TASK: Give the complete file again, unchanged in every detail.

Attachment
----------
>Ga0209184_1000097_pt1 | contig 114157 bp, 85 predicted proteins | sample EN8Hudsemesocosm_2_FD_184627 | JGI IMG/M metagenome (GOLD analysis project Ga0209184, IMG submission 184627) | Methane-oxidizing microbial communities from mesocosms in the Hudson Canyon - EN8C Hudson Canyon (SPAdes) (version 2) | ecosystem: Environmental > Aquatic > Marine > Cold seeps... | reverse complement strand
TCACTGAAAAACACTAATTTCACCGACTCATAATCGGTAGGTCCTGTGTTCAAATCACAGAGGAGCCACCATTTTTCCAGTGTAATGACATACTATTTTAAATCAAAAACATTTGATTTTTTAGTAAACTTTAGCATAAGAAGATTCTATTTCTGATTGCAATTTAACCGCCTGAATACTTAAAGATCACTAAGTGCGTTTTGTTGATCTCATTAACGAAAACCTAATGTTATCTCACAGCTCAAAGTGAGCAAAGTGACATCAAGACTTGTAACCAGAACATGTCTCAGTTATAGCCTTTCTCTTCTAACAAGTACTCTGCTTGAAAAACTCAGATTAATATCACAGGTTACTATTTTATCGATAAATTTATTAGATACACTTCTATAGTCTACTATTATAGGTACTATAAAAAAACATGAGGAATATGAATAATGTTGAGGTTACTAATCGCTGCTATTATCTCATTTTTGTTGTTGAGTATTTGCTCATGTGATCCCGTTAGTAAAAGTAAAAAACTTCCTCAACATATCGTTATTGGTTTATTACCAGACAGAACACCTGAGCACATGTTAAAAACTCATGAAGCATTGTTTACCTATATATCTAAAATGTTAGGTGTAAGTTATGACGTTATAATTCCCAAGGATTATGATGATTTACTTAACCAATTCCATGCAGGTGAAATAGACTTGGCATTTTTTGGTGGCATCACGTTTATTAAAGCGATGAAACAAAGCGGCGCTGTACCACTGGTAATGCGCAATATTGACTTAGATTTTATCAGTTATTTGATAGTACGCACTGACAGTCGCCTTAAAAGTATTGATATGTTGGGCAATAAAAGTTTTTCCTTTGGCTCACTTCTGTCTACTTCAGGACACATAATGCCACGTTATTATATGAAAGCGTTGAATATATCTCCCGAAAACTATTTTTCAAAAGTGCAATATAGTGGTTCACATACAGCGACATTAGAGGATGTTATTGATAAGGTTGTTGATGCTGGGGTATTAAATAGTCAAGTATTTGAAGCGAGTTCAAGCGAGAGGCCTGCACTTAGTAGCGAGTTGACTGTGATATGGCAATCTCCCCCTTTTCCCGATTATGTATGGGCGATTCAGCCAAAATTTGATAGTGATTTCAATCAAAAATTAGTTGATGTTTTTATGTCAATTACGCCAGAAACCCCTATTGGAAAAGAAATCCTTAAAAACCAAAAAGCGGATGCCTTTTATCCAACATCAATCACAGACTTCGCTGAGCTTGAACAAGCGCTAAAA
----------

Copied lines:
>Ga0209184_1000097_pt1 | contig 114157 bp, 85 predicted proteins | sample EN8Hudsemesocosm_2_FD_184627 | JGI IMG/M metagenome (GOLD analysis project Ga0209184, IMG submission 184627) | Methane-oxidizing microbial communities from mesocosms in the Hudson Canyon - EN8C Hudson Canyon (SPAdes) (version 2) | ecosystem: Environmental > Aquatic > Marine > Cold seeps... | reverse complement strand
TCACTGAAAAACACTAATTTCACCGACTCATAATCGGTAGGTCCTGTGTTCAAATCACAGAGGAGCCACCATTTTTCCAGTGTAATGACATACTATTTTAAATCAAAAACATTTGATTTTTTAGTAAACTTTAGCATAAGAAGATTCTATTTCTGATTGCAATTTAACCGCCTGAATACTTAAAGATCACTAAGTGCGTTTTGTTGATCTCATTAACGAAAACCTAATGTTATCTCACAGCTCAAAGTGAGCAAAGTGACATCAAGACTTGTAACCAGAACATGTCTCAGTTATAGCCTTTCTCTTCTAACAAGTACTCTGCTTGAAAAACTCAGATTAATATCACAGGTTACTATTTTATCGATAAATTTATTAGATACACTTCTATAGTCTACTATTATAGGTACTATAAAAAAACATGAGGAATATGAATAATGTTGAGGTTACTAATCGCTGCTATTATCTCATTTTTGTTGTTGAGTATTTGCTCATGTGATCCCGTTAGTAAAAGTAAAAAACTTCCTCAACATATCGTTATTGGTTTATTACCAGACAGAACACCTGAGCACATGTTAAAAACTCATGAAGCATTGTTTACCTATATATCTAAAATGTTAGGTGTAAGTTATGACGTTATAATTCCCAAGGATTATGATGATTTACTTAACCAATTCCATGCAGGTGAAATAGACTTGGCATTTTTTGGTGGCATCACGTTTATTAAAGCGATGAAACAAAGCGGCGCTGTACCACTGGTAATGCGCAATATTGACTTAGATTTTATCAGTTATTTGATAGTACGCACTGACAGTCGCCTTAAAAGTATTGATATGTTGGGCAATAAAAGTTTTTCCTTTGGCTCACTTCTGTCTACTTCAGGACACATAATGCCACGTTATTATATGAAAGCGTTGAATATATCTCCCGAAAACTATTTTTCAAAAGTGCAATATAGTGGTTCACATACAGCGACATTAGAGGATGTTATTGATAAGGTTGTTGATGCTGGGGTATTAAATAGTCAAGTATTTGAAGCGAGTTCAAGCGAGAGGCCTGCACTTAGTAGCGAGTTGACTGTGATATGGCAATCTCCCCCTTTTCCCGATTATGTATGGGCGATTCAGCCAAAATTTGATAGTGATTTCAATCAAAAATTAGTTGATGTTTTTATGTCAATTACGCCAGAAACCCCTATTGGAAAAGAAATCCTTAAAAACCAAAAAGCGGATGCCTTTTATCCAACATCAATCACAGACTTCGCTGAGCTTGAACAAGCGCTAAAA